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Employer Not Liable for Discrimination in Requiring Vaccinations

Brett Horvath objected to the vaccinations required by his employer, City of Leander, Texas (“City”) as a condition of employment. He worked as a firefighter and was also an ordained minister. He objected to the vaccinations on religious grounds. He had received flu shot exemptions from the City but was refused accommodation from the requirement that he get the TDAP vaccine (​Tetanus, Diphtheria, and ​Pertussis/​whooping cough). The City did offer to reassign Horvath to a code enforcement job that did not require vaccination or he could stay in his current position but wear a respirator mask during his shifts, keep a log of his temperature, and submit to additional testing. Horvath wanted to wear the mask only when he thought it was medically necessary. The City refused to agree to that. When Horvath did not accept either accommodation, he was fired for insubordination.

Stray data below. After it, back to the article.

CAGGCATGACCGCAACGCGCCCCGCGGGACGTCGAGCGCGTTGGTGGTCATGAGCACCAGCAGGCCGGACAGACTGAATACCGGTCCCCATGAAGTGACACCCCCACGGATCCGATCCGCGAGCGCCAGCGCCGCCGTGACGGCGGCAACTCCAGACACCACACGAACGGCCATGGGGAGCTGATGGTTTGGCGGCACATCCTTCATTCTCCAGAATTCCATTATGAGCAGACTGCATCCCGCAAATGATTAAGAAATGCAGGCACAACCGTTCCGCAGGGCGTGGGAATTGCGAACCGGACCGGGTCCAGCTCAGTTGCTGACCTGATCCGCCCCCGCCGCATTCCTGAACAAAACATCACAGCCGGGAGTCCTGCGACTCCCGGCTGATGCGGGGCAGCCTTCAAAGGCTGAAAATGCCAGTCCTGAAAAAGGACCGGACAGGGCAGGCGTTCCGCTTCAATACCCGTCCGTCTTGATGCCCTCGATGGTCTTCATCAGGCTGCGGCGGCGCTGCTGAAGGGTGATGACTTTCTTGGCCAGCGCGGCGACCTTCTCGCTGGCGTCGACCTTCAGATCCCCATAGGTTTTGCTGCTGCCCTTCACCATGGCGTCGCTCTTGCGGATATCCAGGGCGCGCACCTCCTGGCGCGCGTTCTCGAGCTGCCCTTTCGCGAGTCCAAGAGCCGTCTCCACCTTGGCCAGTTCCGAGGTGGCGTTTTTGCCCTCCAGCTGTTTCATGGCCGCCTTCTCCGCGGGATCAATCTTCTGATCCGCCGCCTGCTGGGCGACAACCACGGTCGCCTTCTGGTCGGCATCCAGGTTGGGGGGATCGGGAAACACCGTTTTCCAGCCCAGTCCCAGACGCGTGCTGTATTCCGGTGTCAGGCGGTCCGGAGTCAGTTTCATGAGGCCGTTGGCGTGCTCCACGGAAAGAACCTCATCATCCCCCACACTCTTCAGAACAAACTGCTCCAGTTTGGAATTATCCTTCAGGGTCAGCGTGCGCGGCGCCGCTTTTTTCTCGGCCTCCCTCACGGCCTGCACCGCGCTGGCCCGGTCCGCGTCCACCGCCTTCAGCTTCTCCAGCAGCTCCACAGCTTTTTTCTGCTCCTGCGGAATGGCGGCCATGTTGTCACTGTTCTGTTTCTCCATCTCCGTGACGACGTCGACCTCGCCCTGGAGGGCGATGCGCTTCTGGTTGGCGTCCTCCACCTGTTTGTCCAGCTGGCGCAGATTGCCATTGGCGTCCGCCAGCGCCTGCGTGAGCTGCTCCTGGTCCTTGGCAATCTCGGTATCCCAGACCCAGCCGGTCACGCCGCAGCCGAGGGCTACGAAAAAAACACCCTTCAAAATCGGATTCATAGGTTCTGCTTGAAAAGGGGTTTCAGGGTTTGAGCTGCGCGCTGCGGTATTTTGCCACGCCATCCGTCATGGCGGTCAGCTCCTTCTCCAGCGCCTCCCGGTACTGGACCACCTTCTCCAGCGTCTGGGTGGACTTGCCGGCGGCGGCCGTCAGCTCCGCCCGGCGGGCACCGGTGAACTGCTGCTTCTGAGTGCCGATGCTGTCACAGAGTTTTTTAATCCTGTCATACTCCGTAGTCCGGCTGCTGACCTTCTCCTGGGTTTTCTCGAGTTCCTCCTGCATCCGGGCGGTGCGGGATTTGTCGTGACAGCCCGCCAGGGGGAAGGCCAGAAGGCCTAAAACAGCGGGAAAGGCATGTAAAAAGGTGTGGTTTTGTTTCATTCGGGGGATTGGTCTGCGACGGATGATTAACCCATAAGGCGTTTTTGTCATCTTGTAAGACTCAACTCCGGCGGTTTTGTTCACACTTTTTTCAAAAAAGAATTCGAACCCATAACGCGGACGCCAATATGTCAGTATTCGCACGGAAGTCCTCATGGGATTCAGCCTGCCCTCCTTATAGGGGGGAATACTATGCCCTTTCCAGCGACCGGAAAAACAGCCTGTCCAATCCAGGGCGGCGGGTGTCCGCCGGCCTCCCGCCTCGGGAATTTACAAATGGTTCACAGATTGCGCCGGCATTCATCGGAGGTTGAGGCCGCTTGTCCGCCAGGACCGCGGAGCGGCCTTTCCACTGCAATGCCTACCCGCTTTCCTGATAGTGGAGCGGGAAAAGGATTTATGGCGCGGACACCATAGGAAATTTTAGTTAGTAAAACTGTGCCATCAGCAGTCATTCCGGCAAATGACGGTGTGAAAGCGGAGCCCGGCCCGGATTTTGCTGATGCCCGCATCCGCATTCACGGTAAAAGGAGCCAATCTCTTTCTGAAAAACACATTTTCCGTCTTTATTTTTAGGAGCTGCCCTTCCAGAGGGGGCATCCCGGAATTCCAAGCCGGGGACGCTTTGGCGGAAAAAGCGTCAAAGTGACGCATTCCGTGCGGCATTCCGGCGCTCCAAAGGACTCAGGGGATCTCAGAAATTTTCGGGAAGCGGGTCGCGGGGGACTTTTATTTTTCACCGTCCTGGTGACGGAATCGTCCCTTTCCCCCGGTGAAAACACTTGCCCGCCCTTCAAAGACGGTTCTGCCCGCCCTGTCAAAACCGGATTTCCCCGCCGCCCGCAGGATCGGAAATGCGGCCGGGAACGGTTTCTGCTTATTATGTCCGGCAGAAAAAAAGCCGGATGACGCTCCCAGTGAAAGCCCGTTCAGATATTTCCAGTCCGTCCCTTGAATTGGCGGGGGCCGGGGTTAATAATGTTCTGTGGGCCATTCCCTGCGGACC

Horvath’s lawsuit for violation of Title VII (religious discrimination), Texas state law, and the First Amendment’s Free Exercise clause was heard by the Fifth Circuit Court of Appeals. Horvath argued that the alternate position offered was less desirable in its duties and hours and would interfere with his secondary employment. The appellate court was not persuaded by these arguments, reiterating that Title VII does not require an employer to offer only those accommodations preferred by the employee. In this case, the court concluded that the accommodations were so reasonable, a jury could not reach a different decision. The court also ruled in favor of the City on Horvath’s retaliation claim as it had a legitimate non-discriminatory reason for firing him, i.e., the failure to select an accommodation. Lastly, the circuit court concluded that the City’s requirement that he wear a respirator while at work did not burden his right to exercise his religion.